Restoring the Colorado River Delta

This once-mighty river is drying up, but smart solutions exist

Photo of the Delta

The Colorado River has been dammed and diverted so many times that it no longer flows regularly into the Gulf of California, leaving its once-fertile Delta on life support. Despite its current state, the Delta can be restored.

Photo credit: Blue Legacy

The Colorado River as it existed a century ago, running free from the Rocky Mountains to Mexico, is a distant memory.

This symbol of the American West sustains life in the dry states through which it passes. However, healthy water flows are being compromised by current management practices and policies, as well as a warming climate and a growing Western population.

A remnant of its former self

The Colorado River Delta used to stretch over two million acres, with vast wetlands and waterways extending from the southwestern tip of the U.S. to the Gulf of California in Mexico. Life thrived in the region.

 

But now demand outstrips supply. The river doesn’t even reach the ocean anymore — it dries up on the U.S.-Mexico border.

Not only have plants, animals and marine life disappeared, but native people including the Cocopah and Cucapa — who have lived on the Delta for thousands of years — are now deprived of the landscape and river they used to hunt and fish.

The situation is serious, but there is good news: Efforts are underway to restore the river’s flow, including reconnecting it to the Gulf.

Two nations work together

Since the late 1990s, organizations have been working to restore the Delta with some binational government and foundational support. But until recently, they lacked the ability to acquire and manage water to restore habitat at a significant scale.

That changed in November 2012, when EDF’s Colorado River Project Director Jennifer Pitt helped federal officials from the U.S. and Mexico broker a deal to sign Minute 319 — an historic binational agreement to guide management of the Colorado River through 2017. The agreement — an amendment to a 1944 treaty between the United States and Mexico — delivers important benefits on both sides of the border to water users and the river itself.

“Now there’s a willingness to listen,” said Pitt. “For the first time, the two countries trusted each other enough to do something about this vital ecosystem.”

Significantly, the agreement allows the two nations to share Colorado River surplus water in times of plenty, and reductions in times of drought — rules that heretofore did not exist. It also lays the foundation for environmental restoration of the Delta.

A bird flies over the waters of the Cienega de Santa Clara

A bird flies over the waters of the Cienega de Santa Clara.
Photo by: Blue Legacy

EDF is working with government agencies and conservation organizations in the United States and Mexico to provide 158,000 acre-feet of water for the Delta over the next several years. With this small amount of water, approximately one percent of the river’s annual flow, we hope to physically reconnect the Colorado River to the Gulf during a limited-duration “pulse flow,” while also providing water year-round to support the restoration of 2,300 acres of forest and marsh habitat along a 70-mile stretch of river.

We are now applying lessons learned from the delta to the entire seven-state Colorado River Basin. “Flexibility is key in managing water,” says Pitt. “We’re moving away from the old framework of ‘who gets what’ and instead establishing cooperative river management whereby countries work together to achieve desired outcomes, both for water users and for the environment.”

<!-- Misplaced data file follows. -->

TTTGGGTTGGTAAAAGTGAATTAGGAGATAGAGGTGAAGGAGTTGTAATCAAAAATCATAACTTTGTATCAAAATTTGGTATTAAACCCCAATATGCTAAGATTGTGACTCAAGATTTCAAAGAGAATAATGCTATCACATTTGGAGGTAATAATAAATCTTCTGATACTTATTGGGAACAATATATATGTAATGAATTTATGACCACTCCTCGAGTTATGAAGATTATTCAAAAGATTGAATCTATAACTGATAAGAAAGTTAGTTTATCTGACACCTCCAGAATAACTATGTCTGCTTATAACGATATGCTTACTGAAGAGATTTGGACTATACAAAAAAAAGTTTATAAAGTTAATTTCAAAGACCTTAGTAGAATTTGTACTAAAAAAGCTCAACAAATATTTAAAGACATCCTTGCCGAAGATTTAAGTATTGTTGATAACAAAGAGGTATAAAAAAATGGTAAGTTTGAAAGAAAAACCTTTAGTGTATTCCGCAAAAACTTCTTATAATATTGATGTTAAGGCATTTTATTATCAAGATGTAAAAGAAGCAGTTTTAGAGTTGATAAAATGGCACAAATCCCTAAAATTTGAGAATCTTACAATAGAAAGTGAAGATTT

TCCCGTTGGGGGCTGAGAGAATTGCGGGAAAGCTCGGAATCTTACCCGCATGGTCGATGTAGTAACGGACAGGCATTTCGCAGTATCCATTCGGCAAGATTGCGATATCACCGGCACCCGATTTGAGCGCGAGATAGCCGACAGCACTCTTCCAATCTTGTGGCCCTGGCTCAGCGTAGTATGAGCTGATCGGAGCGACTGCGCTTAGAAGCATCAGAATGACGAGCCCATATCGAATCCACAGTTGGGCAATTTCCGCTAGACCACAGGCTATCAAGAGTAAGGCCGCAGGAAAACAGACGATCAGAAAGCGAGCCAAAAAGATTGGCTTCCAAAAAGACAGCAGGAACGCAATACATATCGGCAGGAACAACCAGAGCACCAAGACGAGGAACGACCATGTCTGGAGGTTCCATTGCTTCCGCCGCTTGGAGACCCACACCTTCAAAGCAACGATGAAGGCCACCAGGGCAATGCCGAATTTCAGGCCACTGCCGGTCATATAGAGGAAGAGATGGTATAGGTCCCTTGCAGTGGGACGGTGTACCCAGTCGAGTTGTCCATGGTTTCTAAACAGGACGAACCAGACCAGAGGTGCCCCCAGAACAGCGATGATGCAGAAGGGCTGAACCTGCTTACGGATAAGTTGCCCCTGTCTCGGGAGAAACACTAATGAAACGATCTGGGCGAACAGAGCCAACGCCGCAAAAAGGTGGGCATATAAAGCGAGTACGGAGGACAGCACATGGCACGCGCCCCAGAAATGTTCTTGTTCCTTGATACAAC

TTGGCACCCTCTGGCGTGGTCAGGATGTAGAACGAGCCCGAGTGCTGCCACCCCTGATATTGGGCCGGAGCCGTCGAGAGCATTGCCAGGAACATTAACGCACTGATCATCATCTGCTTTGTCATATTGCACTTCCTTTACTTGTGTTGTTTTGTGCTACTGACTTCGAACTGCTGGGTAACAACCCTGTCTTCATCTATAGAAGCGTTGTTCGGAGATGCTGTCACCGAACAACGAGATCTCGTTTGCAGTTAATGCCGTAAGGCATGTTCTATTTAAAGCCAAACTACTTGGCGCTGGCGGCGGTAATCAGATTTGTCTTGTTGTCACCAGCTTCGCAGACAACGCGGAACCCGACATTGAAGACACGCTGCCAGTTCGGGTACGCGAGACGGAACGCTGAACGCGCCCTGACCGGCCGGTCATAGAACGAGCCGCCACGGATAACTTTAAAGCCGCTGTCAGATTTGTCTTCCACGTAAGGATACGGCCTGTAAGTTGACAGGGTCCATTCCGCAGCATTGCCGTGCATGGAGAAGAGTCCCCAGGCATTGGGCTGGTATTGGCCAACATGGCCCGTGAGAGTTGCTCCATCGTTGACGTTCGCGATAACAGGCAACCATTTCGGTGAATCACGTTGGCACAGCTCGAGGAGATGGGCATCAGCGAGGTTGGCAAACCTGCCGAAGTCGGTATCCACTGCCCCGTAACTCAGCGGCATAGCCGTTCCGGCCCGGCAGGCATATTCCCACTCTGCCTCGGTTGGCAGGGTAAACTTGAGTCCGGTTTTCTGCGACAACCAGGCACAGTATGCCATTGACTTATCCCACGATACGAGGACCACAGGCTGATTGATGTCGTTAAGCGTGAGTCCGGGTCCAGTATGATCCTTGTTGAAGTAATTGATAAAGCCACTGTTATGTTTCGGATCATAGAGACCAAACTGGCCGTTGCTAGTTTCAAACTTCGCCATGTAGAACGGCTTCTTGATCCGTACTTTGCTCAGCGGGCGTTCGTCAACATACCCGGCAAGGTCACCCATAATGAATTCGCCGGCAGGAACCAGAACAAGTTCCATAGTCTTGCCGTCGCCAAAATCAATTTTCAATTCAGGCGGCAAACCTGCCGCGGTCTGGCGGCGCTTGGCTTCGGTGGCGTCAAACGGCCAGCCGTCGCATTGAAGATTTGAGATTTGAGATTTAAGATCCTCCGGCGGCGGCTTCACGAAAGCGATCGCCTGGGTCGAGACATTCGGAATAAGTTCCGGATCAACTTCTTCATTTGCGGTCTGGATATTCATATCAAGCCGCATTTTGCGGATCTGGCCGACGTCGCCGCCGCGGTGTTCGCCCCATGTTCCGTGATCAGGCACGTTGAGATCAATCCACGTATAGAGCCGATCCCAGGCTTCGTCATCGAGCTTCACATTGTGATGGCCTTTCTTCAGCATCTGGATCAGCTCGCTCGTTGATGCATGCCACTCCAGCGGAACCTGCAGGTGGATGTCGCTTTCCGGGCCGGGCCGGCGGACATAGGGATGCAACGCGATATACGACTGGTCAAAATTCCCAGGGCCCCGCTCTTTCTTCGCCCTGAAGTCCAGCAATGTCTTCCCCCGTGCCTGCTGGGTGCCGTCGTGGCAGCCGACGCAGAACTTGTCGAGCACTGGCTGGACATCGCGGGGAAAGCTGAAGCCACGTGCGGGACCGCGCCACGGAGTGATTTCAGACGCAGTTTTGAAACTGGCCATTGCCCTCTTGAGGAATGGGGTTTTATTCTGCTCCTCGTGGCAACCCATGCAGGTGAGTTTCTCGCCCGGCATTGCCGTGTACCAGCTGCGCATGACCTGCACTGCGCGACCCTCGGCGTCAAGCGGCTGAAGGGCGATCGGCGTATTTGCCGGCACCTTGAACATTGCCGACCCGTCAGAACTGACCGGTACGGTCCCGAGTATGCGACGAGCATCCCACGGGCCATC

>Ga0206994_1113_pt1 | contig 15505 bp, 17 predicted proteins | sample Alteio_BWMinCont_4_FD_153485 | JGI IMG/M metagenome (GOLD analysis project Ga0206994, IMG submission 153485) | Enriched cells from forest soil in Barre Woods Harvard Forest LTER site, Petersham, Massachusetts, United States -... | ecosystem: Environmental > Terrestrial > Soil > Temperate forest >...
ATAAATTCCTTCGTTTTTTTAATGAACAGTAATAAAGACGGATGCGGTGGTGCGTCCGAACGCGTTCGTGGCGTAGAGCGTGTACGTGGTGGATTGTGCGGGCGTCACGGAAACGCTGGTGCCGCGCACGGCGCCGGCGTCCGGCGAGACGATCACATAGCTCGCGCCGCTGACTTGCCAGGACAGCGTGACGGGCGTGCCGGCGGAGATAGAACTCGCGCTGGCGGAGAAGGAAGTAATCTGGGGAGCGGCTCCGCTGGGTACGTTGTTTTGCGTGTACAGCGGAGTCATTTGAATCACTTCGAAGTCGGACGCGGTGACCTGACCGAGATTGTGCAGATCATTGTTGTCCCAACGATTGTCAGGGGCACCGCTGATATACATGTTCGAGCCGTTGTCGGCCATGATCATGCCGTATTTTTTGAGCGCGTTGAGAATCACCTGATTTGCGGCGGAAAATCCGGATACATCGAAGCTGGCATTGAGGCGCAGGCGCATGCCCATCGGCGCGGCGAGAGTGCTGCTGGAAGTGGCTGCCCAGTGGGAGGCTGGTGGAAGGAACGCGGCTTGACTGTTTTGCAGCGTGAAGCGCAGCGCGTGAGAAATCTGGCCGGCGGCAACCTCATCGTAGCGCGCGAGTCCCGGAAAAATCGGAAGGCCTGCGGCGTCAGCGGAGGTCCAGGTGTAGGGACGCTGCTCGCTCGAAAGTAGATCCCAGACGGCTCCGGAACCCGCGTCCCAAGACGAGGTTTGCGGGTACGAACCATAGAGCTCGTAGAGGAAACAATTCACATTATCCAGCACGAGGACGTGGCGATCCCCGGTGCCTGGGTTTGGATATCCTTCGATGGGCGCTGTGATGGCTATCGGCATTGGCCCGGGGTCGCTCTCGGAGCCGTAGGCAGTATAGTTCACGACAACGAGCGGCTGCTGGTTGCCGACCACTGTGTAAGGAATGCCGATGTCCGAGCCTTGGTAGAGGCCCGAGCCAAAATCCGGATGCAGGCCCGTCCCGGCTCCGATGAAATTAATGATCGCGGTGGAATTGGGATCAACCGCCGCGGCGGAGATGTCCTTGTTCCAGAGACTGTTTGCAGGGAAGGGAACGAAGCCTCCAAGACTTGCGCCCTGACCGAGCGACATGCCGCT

Changing how the West views water

We are launching an ambitious plan to reform management along the entire length of the Colorado River. Bringing together groups that have not always cooperated with each other, we want to reduce pressure on the river by:

  • Protecting and restoring healthy flows for rivers throughout the Colorado River Basin. We need to determine the amount of water the Colorado River system needs to remain healthy and revive natural seasonal floods and low flows.
  • Creating incentives that promote conservation and efficiency in cities.
  • Ensuring that agriculture remains vital in this region, while creating incentives for ranchers and farmers to modernize irrigation infrastructure that increases their productivity and allows them on a voluntary basis to share the saved water with other users.

"Irrigated agriculture in the West uses up to 80% of surface water, and this is not sustainable,” says Pitt. “EDF is working on solutions that allow ranchers and farmers to prosper and at the same time maintain viable rural and urban communities as well as healthy rivers."

In untangling the web of competing water interests, our partnerships with The Nature Conservancy, Trout Unlimited and local conservation groups will be pivotal.

Flexibility is key in managing water.

Jennifer Pitt Director, Colorado River Project

With the river already over-allocated and populations growing, there’s no time to lose. Reservoirs along the Colorado River are already barely half full, and as scientists have gotten better at assessing regional impacts of climate change, they predict a further 10-15% decline in its flows by midcentury.

Still, we and our partners remain hopeful. "A new generation of Western water managers is looking at water differently," says Pitt. "They understand the way to keep rural economies strong is to maintain the health of the river ecosystems."

"We are helping update water management to the realities of the 21st century. If we don’t do this right, we risk losing some of our nation’s most iconic ecosystems."